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The >> token

P: n/a
As we know, due to C++'s "longest match" rule, the >> token causes
headaches when working with nested templates, e.g.

vector<vector<int>>

will not parse correctly without inserting a space between the two >
signs. Why have a >> token at all? Why not have > be the token, and
handle >> in the grammar as two > tokens?

This would permit code like 3 > > 1, but that seems harmless to me.

Jul 22 '05 #1
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9 Replies


P: n/a

"Peter Ammon" <pe*********@rocketmail.com> wrote in message
news:br**********@news.apple.com...
As we know, due to C++'s "longest match" rule, the >> token causes
headaches when working with nested templates, e.g.

vector<vector<int>>

will not parse correctly without inserting a space between the two >
signs. Why have a >> token at all? Why not have > be the token, and
handle >> in the grammar as two > tokens?

This would permit code like 3 > > 1, but that seems harmless to me.

Hmmm, then what would you use for "greater than"? If it's "overloaded", you
then end up with context sensitivity issues, which makes grammars much
harder to deal with...

Jul 22 '05 #2

P: n/a
Peter Ammon wrote:
Why have a >> token at all? Why not have > be the token, and
handle >> in the grammar as two > tokens?


That would make the grammar much more complex than it is now. It is not
worth it.

--
Best regards,
Andrey Tarasevich

Jul 22 '05 #3

P: n/a
Dave wrote:

"Peter Ammon" <pe*********@rocketmail.com> wrote in message
news:br**********@news.apple.com...
As we know, due to C++'s "longest match" rule, the >> token causes
headaches when working with nested templates, e.g.

vector<vector<int>>

will not parse correctly without inserting a space between the two >
signs. Why have a >> token at all? Why not have > be the token, and
handle >> in the grammar as two > tokens?

This would permit code like 3 > > 1, but that seems harmless to me.

Hmmm, then what would you use for "greater than"? If it's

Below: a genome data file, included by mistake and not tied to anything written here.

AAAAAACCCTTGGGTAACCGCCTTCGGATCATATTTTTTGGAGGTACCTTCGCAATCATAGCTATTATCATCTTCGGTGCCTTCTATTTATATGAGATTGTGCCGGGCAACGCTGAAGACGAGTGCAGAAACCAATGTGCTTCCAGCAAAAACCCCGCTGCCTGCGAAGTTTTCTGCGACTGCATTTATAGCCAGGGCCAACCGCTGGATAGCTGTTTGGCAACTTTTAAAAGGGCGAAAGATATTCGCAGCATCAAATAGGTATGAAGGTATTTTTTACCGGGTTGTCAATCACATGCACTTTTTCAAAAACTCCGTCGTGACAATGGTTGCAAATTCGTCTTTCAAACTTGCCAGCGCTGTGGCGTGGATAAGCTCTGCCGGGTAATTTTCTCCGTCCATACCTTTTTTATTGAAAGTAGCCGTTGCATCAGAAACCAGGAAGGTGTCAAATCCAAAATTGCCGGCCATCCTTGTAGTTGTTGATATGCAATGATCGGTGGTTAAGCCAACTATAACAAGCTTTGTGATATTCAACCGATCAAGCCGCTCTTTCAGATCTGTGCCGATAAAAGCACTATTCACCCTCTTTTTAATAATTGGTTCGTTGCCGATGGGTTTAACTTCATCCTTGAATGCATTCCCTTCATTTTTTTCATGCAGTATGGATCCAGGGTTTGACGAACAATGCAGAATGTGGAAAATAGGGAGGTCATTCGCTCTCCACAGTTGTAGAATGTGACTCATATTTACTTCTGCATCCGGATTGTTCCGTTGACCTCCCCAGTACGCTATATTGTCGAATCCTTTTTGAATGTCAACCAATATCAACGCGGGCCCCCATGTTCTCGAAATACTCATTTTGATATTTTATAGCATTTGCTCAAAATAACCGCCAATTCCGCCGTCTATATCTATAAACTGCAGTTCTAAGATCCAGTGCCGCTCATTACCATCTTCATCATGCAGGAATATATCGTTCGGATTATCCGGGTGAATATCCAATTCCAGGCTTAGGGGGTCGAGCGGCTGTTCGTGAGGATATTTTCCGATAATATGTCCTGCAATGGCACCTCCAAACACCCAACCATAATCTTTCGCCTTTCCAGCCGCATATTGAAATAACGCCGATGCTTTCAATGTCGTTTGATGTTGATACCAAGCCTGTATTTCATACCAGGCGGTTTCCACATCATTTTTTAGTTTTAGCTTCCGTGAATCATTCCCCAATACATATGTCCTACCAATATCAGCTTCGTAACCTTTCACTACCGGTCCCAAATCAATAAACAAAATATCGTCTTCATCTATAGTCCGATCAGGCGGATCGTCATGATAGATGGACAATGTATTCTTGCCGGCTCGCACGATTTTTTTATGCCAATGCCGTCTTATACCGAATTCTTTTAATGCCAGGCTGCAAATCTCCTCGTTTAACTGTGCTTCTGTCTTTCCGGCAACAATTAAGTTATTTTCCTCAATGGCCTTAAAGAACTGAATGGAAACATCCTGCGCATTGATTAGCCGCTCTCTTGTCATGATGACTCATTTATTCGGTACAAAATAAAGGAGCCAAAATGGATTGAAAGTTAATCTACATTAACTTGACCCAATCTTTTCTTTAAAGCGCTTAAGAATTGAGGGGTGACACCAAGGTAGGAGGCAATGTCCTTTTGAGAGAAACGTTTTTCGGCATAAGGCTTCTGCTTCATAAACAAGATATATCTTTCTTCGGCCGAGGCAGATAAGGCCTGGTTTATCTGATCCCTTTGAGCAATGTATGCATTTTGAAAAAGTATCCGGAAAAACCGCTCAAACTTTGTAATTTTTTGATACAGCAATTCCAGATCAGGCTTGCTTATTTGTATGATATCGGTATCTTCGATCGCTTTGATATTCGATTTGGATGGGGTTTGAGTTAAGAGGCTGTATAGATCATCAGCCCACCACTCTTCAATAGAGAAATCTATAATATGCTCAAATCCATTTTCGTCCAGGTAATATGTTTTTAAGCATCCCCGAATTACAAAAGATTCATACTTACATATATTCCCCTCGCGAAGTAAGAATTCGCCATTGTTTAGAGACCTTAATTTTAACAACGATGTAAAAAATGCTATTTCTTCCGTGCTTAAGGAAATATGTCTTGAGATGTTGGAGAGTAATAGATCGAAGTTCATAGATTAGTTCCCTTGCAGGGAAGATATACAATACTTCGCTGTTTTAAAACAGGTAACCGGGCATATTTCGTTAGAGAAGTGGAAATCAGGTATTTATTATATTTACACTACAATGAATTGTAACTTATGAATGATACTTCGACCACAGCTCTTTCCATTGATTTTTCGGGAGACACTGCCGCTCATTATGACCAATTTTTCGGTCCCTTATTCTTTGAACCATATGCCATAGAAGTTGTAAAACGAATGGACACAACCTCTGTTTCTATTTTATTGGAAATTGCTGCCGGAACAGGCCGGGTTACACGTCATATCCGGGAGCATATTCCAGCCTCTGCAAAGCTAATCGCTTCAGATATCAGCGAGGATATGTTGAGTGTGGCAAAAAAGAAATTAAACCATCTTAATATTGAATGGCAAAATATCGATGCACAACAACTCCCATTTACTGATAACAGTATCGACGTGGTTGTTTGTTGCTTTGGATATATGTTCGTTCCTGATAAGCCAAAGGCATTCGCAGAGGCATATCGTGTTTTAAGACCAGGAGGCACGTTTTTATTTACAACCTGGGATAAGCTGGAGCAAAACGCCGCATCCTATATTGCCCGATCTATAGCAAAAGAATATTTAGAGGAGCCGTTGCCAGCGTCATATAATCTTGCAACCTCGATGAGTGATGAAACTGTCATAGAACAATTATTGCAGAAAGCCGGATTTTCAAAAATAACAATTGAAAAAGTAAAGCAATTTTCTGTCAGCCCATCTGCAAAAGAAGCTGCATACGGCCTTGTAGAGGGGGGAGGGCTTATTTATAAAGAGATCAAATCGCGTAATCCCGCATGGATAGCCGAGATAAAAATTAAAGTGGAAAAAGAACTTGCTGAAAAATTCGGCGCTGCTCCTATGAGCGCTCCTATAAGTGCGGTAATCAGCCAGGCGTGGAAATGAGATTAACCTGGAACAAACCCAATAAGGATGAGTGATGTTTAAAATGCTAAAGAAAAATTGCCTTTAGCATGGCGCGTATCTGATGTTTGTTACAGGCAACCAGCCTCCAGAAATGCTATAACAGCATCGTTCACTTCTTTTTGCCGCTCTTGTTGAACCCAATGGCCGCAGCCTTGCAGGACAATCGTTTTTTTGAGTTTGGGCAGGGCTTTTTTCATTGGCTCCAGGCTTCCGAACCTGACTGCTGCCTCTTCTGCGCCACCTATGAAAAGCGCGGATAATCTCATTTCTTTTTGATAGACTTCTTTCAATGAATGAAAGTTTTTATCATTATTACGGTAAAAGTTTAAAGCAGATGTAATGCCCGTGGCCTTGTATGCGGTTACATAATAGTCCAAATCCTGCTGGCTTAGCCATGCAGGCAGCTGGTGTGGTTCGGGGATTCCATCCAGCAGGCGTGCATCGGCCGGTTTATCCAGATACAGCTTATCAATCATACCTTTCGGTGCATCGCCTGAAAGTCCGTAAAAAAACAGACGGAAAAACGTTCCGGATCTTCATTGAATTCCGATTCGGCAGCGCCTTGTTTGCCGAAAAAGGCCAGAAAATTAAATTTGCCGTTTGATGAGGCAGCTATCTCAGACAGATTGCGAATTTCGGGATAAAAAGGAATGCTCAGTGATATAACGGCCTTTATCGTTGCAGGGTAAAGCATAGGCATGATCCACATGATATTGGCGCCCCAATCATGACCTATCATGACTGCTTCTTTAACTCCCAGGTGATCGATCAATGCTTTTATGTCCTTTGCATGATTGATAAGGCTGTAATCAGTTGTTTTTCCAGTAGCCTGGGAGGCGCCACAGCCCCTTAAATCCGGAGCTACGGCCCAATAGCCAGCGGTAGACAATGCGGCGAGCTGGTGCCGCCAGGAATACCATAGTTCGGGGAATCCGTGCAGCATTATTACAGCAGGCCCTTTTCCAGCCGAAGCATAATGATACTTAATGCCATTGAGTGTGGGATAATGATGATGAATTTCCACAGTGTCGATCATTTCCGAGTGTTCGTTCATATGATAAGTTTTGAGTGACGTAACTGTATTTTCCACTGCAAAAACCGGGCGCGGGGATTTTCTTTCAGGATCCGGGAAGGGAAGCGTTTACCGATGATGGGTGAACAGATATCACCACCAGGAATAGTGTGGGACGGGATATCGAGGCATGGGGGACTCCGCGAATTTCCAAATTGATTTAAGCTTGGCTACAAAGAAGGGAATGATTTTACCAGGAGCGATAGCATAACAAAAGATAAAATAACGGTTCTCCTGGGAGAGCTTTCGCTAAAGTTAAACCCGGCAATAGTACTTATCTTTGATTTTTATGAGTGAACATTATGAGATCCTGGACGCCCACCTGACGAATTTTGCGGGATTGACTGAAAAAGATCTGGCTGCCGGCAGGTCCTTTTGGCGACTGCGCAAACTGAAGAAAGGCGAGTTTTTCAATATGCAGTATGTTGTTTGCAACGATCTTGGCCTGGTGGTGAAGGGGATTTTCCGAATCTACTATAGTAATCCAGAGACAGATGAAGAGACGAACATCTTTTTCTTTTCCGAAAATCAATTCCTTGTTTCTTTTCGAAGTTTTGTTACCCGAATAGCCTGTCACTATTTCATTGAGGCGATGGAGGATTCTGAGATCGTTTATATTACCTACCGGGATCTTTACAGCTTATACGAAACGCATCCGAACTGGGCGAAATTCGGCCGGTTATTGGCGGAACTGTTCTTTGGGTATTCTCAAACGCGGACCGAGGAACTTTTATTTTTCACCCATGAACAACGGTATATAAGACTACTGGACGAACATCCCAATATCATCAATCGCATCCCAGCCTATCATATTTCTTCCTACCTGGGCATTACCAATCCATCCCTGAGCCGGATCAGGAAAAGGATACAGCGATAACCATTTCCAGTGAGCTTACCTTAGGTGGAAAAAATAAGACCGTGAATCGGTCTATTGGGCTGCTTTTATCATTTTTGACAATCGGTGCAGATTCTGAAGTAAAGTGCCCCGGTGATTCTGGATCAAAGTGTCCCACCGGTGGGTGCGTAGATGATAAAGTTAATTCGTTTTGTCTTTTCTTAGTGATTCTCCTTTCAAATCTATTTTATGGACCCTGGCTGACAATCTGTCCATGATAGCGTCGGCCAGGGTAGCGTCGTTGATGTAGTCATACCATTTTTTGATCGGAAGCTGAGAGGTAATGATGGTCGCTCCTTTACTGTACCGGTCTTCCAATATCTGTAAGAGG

"overloaded", you then end up with context sensitivity issues, which
makes grammars much harder to deal with...


There are already context sensitivity issues. That's the reason why you
can't write vector<vector<int>>. The "greater" token already is
"overloaded".

Jul 22 '05 #4

P: n/a
On Mon, 15 Dec 2003 11:49:05 -0800, Peter Ammon
<pe*********@rocketmail.com> wrote:
Why have a >> token at all?


Because it's pretty usefull. I'm sure a desktop programmer won't
bother much with stuff like individual bits but if you're going to
code for a lower level layer (example: device driver) then
manuipulating bits is your only friend.

Jul 22 '05 #5

P: n/a
M. Akkerman wrote:
On Mon, 15 Dec 2003 11:49:05 -0800, Peter Ammon
<pe*********@rocketmail.com> wrote:
Why have a >> token at all?


Because it's pretty usefull. I'm sure a desktop programmer won't
bother much with stuff like individual bits but if you're going to
code for a lower level layer (example: device driver) then
manuipulating bits is your only friend.


I don't believe that that's what the OP meant. He wants to keep bitshift of
course, but wants to have the compilers not treat '>>' as a seperate token,
but instead have the compiler determine by context what two consecutive '>'
tokens mean. If that had been done, it would have been possible to write >>
(without a space) at the end of nested templates because the compiler would
see the two seperate '>' tokens and determine that they can't be a bitshift
in that context so correctly see them as the end of the template
instantiation. Currently, the grammatical analyzer gets a '>>' token from
the lexical analyzer in that situation, and concludes that that token is
invalid in that context.

--
Unforgiven

Jul 22 '05 #6

P: n/a
In article <br*************@news.t-online.com>, ra******@t-online.de
says...

[ ... ]
There are already context sensitivity issues. That's the reason why you